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Denying Health Issues Can Be Deadly

Getting past fear and excuses are the first steps towards preventing health issues before they go too far.
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Denial can be deadly. This is particularly true when it comes to health issues. Many of us can envision friends, family, or spouses who, for no good reason, kick and scream at the thought of seeing the doctor, even for a physical.

Wait a minute. No good reason? "Deniers" have plenty of "good" reasons for ignoring health problems: "I don't have time." "I'm perfectly fine (minus that daily headache and high cholesterol)." "What are they going to tell me that I don't know anyway?" "I don't like being around sick people."

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For Atlanta management consultant Steffanie Edwards' mother, who is battling several health issues including obesity, it was, "'I tried. I stopped eating sweets but nothing's happened,' which I know isn't true because I see evidence that there were sweets around; the cookie bags, the potato chips, so I know she's not doing as well as she could," Edwards says.

Edwards tells WebMD she has expressed concerns to her 60-year-old mother about the health issues and their long-term toll. "She has hypertension and diabetes, and she's obese, and she had to have both knees replaced. It was told to her that if she lost the weight, a lot of her ailments would go away, and she hasn't been able to do it," she says. "Specifically, there's denial around her diabetes in that she doesn't think she has it anymore although she has not cut sweets or sugar out of her diet."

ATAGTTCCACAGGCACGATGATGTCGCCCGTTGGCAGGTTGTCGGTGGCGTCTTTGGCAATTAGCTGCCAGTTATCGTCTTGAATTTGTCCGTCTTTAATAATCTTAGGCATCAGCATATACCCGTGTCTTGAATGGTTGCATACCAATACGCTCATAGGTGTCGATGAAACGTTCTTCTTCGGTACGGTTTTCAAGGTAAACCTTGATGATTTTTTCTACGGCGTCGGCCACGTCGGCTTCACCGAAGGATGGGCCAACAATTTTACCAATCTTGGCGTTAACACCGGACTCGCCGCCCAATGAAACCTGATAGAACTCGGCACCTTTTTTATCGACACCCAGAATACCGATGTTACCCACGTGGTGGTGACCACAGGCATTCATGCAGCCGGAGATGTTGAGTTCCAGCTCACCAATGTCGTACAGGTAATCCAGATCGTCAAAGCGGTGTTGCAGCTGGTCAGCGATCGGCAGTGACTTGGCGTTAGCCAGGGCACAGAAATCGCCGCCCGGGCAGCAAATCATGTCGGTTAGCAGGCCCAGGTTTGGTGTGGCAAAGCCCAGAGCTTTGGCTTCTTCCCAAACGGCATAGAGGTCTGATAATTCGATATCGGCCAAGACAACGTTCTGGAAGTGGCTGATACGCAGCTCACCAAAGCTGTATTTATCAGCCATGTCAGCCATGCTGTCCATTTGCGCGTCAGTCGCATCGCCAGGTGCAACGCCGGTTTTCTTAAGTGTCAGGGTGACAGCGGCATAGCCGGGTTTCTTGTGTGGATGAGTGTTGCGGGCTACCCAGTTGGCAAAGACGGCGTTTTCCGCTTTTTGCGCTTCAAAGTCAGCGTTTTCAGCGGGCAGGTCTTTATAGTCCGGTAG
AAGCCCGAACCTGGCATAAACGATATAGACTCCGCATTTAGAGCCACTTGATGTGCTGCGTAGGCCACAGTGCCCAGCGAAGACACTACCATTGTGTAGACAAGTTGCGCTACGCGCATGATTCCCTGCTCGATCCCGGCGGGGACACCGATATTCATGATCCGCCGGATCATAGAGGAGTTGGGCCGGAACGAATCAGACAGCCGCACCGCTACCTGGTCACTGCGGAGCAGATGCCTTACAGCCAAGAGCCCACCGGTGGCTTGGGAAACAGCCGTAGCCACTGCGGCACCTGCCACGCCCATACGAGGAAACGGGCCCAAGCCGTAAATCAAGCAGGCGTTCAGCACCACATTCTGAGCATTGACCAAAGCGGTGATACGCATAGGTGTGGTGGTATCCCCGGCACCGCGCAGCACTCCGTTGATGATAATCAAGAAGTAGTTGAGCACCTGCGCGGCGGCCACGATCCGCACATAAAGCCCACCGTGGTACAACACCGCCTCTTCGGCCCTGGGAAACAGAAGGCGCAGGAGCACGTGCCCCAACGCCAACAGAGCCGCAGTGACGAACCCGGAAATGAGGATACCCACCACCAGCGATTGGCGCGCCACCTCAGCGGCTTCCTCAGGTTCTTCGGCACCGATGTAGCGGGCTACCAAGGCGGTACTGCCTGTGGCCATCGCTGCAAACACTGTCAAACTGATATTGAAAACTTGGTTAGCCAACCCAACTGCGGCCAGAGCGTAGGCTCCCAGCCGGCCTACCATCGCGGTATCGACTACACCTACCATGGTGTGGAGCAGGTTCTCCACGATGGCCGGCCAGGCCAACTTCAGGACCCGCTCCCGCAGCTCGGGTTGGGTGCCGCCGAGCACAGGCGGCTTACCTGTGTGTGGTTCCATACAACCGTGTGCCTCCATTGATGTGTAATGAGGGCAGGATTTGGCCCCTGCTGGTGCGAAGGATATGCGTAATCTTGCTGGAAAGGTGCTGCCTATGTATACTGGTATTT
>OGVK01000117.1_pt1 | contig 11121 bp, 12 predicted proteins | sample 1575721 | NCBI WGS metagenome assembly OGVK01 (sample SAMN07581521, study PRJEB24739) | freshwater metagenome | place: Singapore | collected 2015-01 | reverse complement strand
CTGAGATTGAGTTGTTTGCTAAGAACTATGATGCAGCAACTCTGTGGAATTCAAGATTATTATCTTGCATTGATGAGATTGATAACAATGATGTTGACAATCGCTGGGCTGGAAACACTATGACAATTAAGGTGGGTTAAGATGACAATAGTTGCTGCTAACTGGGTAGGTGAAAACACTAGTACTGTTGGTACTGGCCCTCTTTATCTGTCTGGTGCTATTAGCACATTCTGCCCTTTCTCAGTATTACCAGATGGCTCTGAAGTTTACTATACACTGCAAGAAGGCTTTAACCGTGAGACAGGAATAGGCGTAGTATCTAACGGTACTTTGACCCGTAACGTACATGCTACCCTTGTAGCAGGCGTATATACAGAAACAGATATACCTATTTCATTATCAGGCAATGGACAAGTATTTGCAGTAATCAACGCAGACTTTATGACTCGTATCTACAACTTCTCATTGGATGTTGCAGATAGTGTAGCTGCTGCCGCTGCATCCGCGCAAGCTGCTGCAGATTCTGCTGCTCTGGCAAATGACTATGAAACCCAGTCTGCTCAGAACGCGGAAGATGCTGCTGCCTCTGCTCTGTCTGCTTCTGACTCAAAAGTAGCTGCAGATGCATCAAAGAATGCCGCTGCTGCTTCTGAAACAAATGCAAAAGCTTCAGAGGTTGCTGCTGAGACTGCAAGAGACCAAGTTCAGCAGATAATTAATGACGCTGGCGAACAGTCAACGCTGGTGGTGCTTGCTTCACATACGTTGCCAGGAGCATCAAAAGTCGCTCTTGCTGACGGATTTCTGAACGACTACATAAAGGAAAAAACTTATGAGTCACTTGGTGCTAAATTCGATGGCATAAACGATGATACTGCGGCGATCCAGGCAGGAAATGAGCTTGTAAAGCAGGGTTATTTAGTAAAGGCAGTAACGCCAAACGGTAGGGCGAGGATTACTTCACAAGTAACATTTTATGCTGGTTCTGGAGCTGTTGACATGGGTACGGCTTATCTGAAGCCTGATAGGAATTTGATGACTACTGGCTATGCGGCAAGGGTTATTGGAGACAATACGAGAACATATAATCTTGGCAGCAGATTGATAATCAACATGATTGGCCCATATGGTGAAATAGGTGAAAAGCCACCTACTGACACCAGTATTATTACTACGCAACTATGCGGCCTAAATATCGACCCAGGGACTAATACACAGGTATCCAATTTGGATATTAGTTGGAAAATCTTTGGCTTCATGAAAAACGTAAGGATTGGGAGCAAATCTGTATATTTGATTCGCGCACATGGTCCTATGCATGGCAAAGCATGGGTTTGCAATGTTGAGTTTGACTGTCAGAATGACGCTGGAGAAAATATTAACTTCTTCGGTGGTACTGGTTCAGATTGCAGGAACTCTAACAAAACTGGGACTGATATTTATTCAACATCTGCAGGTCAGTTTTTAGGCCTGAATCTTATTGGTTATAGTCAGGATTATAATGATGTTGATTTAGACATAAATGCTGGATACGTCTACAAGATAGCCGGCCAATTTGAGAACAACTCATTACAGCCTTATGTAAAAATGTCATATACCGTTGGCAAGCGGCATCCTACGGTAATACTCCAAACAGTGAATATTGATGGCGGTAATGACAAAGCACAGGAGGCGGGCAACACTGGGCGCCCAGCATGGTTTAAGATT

She says the obesity issue has always been a sensitive one. "She didn't want to talk about it and she didn't want to exercise. So that's all there was to it. It just wasn't talked about."

Warning Signs Are There for a Reason

It is common for people to get the cold shoulder when they express concern about their loved one's health problems. But if you're the one doing the denying, shrugging off red flags from your body now can limit your options for treatment later.

"I think that sometimes we don't want to face the reality that our health has changed to the negative," Jeanette Newton-Keith, MD, assistant professor of medicine in the department of gastroenterology at University of Chicago, tells WebMD. "Many conditions can be prevented or reversed if treated early, but [over time] some progress to the point where they require medication, surgery, or other interventions. So it's important to not ignore the warning signs for health in general."

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